Sunday, July 27, 2008

Folger's Shakespeare Library

The other weekend my friend Steph and I got our butts up on a Saturday morning, and went to the Folger's Shakespeare Library. A few times in the summer they have a tour of their garden. I'm pretty sure the tours are over for this summer, but you should investigate them for future summers because the tour guide is amazing! She is going to remind you of that English teacher you had in high school who knew her shit but still managed to make class interesting and not just an endless lecture on how you're just not getting the finer points of Beowulf. When really who did understand the finer point of Beowulf? It was written in archaic old English. It was hard enough just to understand the overarching plot line, much less the finer points. So there was no need to roll your eyes at my comments in class because you thought they were trite. I was only 16! Ooops. Got a bit off topic there, traveling down memory lane to high school English class. Anywhozzle... this tour guide is awesome. She takes a tiny and rather plain garden which would otherwise have amused me for approximately 5 minutes and turns it into an hour long tour full of audience participation that I found completely fascinating. In my usual style, I have forgotten most of what I learned that day (I really should cut back on the drinking for the sake of my poor brain cells), but I do remember these little tid bits. In the Elizabethan era...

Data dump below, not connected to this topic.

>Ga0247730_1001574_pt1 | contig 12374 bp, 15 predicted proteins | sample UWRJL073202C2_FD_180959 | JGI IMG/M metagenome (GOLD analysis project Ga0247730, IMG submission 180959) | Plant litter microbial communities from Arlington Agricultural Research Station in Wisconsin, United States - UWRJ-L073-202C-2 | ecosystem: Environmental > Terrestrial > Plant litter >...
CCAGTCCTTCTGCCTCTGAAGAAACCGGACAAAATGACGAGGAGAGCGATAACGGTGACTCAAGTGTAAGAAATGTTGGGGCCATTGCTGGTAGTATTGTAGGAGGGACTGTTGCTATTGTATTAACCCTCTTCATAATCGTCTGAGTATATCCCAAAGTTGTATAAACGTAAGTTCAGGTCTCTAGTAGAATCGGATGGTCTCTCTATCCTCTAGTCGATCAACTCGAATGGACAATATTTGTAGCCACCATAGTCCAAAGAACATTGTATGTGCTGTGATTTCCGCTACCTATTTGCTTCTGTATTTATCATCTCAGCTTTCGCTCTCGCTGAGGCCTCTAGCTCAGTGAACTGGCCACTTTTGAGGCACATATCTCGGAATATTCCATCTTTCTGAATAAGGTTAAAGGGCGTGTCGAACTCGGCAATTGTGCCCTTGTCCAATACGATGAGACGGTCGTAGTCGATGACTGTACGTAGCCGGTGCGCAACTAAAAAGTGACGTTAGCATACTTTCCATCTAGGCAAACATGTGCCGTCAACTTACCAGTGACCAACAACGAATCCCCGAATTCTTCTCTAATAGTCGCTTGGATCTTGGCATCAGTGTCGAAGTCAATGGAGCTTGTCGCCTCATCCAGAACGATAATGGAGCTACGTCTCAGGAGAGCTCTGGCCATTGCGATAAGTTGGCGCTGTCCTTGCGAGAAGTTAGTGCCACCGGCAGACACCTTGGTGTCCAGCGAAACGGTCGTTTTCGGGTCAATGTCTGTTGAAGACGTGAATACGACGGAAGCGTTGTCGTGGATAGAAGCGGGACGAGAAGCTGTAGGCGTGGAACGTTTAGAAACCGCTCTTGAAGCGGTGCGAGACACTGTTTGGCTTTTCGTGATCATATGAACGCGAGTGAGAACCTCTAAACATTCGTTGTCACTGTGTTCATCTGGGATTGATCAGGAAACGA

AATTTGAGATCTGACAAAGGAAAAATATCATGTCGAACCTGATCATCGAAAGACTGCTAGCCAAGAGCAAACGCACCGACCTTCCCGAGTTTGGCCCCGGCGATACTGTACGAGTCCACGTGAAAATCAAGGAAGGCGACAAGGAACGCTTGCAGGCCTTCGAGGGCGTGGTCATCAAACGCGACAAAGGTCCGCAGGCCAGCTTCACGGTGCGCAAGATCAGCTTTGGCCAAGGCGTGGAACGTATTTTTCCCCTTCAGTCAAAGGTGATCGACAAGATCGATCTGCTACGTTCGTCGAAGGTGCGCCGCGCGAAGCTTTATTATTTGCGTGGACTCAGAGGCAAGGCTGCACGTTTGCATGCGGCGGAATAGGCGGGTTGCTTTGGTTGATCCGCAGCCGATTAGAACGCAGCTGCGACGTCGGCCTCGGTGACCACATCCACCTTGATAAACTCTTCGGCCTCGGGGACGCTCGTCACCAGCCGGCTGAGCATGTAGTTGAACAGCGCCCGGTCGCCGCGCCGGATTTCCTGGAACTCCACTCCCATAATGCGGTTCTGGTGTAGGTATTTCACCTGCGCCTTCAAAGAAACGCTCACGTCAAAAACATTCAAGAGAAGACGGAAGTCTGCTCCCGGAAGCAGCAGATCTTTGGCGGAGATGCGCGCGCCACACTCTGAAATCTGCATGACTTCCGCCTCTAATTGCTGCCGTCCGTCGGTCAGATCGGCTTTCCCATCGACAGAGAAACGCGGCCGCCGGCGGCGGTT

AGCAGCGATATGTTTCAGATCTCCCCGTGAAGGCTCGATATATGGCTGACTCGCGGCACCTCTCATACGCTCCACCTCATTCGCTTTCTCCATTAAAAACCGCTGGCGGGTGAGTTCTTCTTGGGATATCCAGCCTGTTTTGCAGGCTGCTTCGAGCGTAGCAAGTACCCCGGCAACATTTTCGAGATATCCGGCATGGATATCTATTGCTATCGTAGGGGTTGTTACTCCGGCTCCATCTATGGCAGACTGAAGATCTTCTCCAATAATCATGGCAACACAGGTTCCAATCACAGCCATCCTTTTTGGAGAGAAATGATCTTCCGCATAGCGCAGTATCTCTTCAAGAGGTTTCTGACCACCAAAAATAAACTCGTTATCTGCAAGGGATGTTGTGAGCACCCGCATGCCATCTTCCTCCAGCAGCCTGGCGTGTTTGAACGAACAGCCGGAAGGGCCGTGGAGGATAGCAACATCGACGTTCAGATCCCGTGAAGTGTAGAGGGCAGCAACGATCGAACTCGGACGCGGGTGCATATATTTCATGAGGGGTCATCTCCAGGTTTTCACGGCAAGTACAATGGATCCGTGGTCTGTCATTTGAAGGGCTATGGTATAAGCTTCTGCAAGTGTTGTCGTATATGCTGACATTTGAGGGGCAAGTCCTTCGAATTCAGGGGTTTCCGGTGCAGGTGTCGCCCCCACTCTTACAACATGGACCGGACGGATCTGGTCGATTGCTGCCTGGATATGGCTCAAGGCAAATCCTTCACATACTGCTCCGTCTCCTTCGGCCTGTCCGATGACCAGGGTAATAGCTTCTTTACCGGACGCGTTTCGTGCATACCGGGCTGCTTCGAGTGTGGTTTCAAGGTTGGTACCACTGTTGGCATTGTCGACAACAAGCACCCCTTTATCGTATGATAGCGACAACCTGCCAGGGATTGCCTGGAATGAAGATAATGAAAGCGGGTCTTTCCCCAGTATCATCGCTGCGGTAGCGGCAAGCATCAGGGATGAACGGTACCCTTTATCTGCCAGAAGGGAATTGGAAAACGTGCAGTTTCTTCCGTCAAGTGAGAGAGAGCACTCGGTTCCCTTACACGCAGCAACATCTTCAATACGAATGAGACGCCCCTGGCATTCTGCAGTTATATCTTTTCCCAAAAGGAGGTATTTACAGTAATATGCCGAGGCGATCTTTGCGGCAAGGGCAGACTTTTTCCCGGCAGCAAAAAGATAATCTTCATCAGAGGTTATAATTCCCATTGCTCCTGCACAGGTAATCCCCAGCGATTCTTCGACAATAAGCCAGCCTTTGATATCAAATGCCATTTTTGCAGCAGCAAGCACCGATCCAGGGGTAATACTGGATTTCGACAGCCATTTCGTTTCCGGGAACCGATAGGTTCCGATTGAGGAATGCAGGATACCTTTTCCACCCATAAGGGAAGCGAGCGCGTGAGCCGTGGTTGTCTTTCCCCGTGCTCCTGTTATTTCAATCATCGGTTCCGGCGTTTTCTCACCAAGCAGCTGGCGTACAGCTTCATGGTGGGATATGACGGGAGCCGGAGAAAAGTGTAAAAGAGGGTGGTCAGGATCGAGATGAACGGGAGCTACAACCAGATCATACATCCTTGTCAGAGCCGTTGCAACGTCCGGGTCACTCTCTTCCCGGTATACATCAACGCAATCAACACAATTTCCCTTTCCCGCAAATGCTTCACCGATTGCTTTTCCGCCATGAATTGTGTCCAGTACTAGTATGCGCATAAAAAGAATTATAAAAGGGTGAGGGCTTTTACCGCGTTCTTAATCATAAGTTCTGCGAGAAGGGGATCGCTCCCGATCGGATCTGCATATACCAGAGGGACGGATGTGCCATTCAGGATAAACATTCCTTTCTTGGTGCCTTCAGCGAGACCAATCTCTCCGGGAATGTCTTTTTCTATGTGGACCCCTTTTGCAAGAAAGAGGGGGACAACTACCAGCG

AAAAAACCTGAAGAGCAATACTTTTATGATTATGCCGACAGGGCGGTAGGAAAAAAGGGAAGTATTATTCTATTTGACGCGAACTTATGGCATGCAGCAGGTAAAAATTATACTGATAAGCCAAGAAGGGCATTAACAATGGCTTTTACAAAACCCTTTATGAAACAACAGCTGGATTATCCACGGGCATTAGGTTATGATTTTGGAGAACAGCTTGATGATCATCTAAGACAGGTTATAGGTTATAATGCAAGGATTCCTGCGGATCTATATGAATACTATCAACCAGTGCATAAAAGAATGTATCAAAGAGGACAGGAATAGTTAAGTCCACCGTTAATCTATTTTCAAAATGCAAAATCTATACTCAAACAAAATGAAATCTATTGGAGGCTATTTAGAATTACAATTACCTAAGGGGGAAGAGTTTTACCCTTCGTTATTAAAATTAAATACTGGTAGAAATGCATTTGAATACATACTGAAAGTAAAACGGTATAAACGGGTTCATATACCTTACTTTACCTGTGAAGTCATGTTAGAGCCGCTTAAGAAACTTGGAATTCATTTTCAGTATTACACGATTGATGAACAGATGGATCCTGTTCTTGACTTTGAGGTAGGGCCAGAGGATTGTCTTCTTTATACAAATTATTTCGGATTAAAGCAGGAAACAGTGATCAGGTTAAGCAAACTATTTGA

• they didn't use herbs to flavor foods
  • they believed if you put an ivy leaf under your pillow that you would dream of your husband (I tried it and dreamed of a kid I went to grade school with who has been in a serious relationship for a good 6 years and a bunch of robots. So it didn't work out so well for me, but try it and tell me what you dream of!)
  • they believed that yellow flowers kept witches away from your house because they represented the sun
How interesting, right? Plus I learned what a Shakespeare garden is (a garden which only contains the plants mentioned in Shakespeare's works) and what an Elizabethan garden is (same idea but with any plant that were found in Elizabthen England). You really owe it to yourself to check it out next summer. I think I might be back too. So I can re-learn all those interesting facts that I've already forgotten!

This was the Great Hall which had an armor exhibit. It was neat but small. (Also I got yelled at for taking this picture. Can you see the security guard starting to run out of the door all the way in the back? Everyone seems so anti-photo these days which is somewhat annoying and perhaps over-protective. It makes it hard to capture an experience without any pictures, and are those pictures really hurting the walls and the armor? If it's light exposure that's a big deal, why not just forbid flash photography? Huuuuuuuuuuuff! I guess I will either have to learn to deal with it or learn to be more sly about taking photos!)

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